Roche has agreed to license exclusively Eleven Biotherapeutics’ interleukin-6 (IL-6) antagonist antibody technology for up to $270 million, Eleven Bio said today.
As part of the agreement, Roche will be granted a license to develop and commercialize Eleven Bio’s most advanced preclinical product candidate EBI-031, a treatment for diabetic macular edema (DME) and uveitis.
Eleven Bio said separately today it had submitted an IND to the FDA seeking to initiate a Phase I clinical trial of EBI-031, a humanized monoclonal antibody that binds IL-6—and, according to the company, inhibits all known forms of IL-6 cytokine signaling.
In return for the exclusive worldwide license, Eleven Bio said that Roche has agreed to pay Eleven Bio $7.5 million upfront and up to $262.5 million in payments tied to achieving milestones.
The first potential future milestone payment is subject to the effectiveness of an IND for EBI-031. That payment will equal $22.5 million if the IND becomes effective on or before September 15, or $20 million if the IND becomes effective after September 15.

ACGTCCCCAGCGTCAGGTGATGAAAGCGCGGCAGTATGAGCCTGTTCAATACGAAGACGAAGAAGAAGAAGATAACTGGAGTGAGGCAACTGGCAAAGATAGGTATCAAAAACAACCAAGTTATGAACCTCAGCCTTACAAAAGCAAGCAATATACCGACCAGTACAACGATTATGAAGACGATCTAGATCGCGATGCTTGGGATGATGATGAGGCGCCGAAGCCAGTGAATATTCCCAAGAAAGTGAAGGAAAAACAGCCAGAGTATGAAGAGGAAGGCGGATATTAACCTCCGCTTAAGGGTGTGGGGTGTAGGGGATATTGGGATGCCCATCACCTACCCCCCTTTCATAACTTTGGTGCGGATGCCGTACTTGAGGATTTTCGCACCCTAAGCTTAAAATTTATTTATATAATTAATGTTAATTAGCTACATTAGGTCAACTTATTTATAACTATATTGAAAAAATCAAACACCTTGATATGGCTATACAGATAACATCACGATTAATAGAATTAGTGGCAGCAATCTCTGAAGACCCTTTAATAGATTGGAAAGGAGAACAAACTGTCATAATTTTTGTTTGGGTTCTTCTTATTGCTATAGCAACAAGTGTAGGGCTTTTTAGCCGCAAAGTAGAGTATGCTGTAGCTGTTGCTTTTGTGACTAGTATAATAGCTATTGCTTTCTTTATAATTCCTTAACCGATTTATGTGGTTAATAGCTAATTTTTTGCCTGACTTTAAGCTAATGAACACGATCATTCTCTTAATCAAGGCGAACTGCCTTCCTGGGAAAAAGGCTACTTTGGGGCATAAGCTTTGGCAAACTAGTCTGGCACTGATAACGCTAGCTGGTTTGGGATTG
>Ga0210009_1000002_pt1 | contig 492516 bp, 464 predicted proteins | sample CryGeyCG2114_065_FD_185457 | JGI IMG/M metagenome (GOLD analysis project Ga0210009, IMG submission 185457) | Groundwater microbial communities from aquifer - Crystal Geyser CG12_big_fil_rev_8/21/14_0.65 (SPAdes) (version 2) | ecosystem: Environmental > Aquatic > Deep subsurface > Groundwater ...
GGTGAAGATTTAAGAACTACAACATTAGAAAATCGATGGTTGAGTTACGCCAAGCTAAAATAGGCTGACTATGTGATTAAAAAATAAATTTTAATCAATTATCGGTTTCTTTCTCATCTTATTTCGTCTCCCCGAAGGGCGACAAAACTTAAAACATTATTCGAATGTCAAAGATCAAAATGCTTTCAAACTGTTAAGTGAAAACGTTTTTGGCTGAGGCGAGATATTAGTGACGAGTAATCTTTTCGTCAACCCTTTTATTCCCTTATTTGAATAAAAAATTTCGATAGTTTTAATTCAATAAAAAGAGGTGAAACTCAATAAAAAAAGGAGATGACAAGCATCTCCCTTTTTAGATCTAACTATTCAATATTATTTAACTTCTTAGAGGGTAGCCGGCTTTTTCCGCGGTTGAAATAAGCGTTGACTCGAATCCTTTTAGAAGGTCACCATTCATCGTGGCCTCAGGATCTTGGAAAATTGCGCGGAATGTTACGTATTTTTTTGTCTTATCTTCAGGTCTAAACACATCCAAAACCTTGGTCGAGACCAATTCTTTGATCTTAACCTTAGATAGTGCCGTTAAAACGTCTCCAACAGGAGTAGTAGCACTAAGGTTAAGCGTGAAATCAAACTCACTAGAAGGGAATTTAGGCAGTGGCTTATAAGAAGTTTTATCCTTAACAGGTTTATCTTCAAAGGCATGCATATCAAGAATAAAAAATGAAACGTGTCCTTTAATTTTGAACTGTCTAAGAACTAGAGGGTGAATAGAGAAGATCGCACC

Eleven Bio said it was also entitled to receive royalties for net sales of potential future products containing EBI-031 or any other potential future products containing other IL-6 compounds.
The license agreement is subject to approval by holders of at least a majority of outstanding shares of Eleven’s common stock.
“We are pleased to see Roche poised to further develop this potent IL-6 blocker for the potential benefit of patients,” Eleven Bio’s President and CEO Abbie Celniker, Ph.D., said in a statement.
Dr. Celinker added that Eleven Bio was continuing to evaluate strategic alternatives, as the company announced earlier this year.
“Potential strategic alternatives to be explored and evaluated during the review process may include the sale of the company, a strategic partnership with one or more parties, or the licensing, sale, or divestiture of some of the Company's proprietary technologies,” Eleven Bio said on March 24.